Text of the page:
Smith, William David (1974) A behavior modification approach to the remediation of reading difficulties. Masters thesis, Memorial University of Newfoundland.
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The primary purpose of this internship was to implement a motivationally based remedial reading program, using principles of behaviour modification, designed to improve the performance of seven grade five children who were severely retarded in reading and were apathetic to improvement. A related aim was to provide school personnel with some evaluative data concerning the efficacy of behaviour modification as a practical technique to apply in the remediation of reading difficulties. -- Subjects of the study were five girls and two boys who lived in the Shea Heights area of St John's. They ranged in chronological age from twelve to fourteen and in mental age from 8-4 to 12-5 years. The students attended St. John Bosco School where they received regular class instruction which was supplemented by help in reading given in another classroom by a remedial teacher. Each student had a history of academic failure and was retarded by at least two years in reading achievement. Most were from low socioeconomic families and all were highly negative in their attitudes toward school. -- The internship covered a period of approximately seven weeks. During this time the intern worked with the subjects' remedial teacher in carrying out the procedures designed to fulfill the purposes of the study. These procedures included diagnosing the subjects' instructional needs in reading, planning and implementing effective remedial reading instruction, and establishing a token reinforcement system whereby students received reward contingent upon their performance in specified reading activities. -- The effectiveness of the internship in achieving its purposes was reflected by desirable changes in students' reading achievement, productivity, class attendance, and attitudes toward school. The subjects showed gains in reading achievement of 0.3 years in vocabulary and 0.8 years in comprehension which, when compared with anticipated growth, were statistically significant for comprehension (p < .02) but not for vocabulary (p > .10). The students accomplished more and better work. Attendance figures improved for those whose rate of absenteeism had been high. Attitudes toward school became more positive through increased enjoyment of remedial class sessions and heightened enthusiasm for school work. -- It was concluded that the internship was generally effective in achieving its purposes. Recommendations were made to school personnel concerning the application of behaviour modification techniques to the remediation of reading difficulties.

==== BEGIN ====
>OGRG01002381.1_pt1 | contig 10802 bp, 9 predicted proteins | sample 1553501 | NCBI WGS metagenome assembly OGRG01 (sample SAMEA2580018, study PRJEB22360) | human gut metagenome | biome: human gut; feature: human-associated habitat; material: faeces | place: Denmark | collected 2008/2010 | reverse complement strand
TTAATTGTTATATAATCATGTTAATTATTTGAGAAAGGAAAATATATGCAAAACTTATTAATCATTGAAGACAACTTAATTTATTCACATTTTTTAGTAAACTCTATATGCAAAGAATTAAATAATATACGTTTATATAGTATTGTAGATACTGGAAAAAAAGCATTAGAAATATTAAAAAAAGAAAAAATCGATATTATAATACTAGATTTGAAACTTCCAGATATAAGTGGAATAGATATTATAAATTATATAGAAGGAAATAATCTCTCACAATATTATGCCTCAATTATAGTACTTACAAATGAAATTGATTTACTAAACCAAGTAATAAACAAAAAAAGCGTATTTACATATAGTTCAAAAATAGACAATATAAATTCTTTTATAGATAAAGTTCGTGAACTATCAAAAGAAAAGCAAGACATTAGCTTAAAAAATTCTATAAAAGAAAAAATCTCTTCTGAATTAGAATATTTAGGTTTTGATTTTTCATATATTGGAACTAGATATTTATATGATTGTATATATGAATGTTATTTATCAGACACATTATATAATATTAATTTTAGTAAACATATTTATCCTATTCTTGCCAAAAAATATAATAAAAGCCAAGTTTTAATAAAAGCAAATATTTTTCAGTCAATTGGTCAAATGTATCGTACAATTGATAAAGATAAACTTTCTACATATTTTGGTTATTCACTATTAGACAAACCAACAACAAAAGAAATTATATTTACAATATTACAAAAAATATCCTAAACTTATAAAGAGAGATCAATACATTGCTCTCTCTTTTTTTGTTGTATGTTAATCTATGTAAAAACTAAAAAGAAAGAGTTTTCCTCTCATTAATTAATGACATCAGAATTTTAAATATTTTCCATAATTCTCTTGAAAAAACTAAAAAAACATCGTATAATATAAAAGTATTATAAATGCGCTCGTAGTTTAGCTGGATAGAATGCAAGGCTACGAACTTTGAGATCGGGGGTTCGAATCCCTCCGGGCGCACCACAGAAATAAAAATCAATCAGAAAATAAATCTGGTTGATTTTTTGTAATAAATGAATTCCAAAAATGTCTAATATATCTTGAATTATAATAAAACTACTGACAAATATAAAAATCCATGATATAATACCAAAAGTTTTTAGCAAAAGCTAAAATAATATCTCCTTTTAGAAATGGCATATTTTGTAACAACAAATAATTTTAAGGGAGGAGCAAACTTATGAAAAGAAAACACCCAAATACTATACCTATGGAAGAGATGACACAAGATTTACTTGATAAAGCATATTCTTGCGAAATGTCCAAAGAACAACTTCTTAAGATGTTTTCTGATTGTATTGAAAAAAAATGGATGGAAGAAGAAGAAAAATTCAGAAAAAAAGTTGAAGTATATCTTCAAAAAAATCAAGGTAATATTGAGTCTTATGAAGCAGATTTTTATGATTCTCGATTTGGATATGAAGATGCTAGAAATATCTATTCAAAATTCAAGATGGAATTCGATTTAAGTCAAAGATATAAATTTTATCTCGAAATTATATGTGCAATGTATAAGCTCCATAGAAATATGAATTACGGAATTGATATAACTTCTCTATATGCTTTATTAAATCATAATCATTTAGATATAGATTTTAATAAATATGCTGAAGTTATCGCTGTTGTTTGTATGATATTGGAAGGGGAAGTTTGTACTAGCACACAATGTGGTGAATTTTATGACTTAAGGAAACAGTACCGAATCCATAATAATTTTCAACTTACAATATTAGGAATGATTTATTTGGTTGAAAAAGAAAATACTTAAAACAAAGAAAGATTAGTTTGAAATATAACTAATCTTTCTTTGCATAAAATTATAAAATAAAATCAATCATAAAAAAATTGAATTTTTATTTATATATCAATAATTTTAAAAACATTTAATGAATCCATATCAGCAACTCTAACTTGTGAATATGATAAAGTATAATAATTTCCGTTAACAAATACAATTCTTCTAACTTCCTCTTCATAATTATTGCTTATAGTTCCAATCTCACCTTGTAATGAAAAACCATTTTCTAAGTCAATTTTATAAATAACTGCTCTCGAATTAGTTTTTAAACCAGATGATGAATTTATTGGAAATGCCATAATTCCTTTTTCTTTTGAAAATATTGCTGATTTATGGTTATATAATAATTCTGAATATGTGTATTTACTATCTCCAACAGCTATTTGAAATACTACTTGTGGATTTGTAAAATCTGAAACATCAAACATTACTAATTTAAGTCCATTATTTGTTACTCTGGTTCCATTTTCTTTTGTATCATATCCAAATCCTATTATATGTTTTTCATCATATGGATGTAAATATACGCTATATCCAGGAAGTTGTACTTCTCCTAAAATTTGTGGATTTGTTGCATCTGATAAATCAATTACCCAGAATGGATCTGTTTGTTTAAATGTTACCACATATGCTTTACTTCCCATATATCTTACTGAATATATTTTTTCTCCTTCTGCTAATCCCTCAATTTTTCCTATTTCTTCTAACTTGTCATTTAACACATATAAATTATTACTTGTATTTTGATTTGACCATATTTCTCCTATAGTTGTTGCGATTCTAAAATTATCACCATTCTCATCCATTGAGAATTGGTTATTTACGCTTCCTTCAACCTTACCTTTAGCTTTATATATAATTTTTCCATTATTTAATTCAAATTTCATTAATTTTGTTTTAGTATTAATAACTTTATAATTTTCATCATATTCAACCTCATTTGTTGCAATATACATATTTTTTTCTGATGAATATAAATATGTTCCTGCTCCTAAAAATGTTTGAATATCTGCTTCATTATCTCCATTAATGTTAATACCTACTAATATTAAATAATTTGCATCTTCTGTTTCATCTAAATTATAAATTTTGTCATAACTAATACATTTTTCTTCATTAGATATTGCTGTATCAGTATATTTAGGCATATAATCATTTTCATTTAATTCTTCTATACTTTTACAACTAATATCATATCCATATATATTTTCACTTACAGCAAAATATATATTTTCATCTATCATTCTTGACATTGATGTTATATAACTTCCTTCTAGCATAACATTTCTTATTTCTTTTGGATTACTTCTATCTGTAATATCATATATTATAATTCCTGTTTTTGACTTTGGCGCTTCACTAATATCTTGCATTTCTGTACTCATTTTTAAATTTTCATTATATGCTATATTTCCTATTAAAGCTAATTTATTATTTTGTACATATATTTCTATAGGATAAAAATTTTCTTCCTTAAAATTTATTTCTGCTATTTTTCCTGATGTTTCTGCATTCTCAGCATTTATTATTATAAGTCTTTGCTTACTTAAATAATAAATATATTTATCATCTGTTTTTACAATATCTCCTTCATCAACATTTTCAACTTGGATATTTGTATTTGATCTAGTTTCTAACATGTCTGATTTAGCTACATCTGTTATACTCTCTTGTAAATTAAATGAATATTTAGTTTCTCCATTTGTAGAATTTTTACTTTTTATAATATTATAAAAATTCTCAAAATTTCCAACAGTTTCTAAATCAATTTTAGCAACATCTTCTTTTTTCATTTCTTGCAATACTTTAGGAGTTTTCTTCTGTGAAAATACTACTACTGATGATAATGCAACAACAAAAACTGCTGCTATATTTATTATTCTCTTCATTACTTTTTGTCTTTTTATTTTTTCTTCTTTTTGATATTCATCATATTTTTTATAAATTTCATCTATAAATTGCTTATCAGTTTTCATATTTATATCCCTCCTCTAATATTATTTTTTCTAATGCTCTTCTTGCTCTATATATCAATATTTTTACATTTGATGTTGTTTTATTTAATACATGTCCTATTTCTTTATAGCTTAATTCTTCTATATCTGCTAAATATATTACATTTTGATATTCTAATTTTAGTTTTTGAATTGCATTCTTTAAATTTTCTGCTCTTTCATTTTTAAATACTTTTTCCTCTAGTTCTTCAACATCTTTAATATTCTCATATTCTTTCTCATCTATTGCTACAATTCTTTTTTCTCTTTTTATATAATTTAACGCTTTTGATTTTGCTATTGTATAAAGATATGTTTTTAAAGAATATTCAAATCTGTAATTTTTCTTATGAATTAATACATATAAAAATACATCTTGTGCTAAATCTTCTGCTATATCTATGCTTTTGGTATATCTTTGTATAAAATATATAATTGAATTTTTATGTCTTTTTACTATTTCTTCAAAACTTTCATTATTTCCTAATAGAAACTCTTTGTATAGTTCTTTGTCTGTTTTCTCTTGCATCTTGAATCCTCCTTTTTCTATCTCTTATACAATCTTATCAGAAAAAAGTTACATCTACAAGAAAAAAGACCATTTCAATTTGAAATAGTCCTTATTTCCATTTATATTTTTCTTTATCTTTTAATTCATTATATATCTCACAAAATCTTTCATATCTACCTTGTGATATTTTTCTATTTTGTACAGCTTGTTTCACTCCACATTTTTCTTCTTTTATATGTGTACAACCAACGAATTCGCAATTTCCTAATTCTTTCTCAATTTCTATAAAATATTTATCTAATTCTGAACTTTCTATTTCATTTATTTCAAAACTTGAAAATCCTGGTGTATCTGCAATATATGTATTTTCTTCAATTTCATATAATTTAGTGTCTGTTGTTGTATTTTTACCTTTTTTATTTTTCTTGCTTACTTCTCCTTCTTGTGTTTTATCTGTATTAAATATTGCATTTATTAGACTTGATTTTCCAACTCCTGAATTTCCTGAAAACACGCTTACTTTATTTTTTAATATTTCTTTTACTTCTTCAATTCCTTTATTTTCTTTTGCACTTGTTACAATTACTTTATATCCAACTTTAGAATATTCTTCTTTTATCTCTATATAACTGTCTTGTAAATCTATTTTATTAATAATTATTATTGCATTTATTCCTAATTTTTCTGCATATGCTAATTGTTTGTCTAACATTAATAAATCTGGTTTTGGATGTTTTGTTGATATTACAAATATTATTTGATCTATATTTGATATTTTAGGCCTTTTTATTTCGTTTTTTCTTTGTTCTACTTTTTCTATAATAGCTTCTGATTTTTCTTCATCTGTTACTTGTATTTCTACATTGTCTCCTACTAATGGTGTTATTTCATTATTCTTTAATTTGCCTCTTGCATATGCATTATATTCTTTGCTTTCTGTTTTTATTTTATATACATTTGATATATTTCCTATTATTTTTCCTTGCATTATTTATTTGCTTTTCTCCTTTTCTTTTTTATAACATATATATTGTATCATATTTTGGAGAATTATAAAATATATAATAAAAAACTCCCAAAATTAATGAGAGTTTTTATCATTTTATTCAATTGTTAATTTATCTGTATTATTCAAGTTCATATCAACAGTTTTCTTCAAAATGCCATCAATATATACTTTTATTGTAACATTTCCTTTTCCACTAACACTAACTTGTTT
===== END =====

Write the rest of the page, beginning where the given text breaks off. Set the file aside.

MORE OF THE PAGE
|Item Type:||Thesis (Masters)|
|Additional Information:||Bibliography: leaves 64-66.|
|Department(s):||Education, Faculty of|
|Geographic Location:||Canada--Newfoundland and Labrador--Avalon Peninsula--St. John's|
|Library of Congress Subject Heading:||Reading--Remedial teaching|
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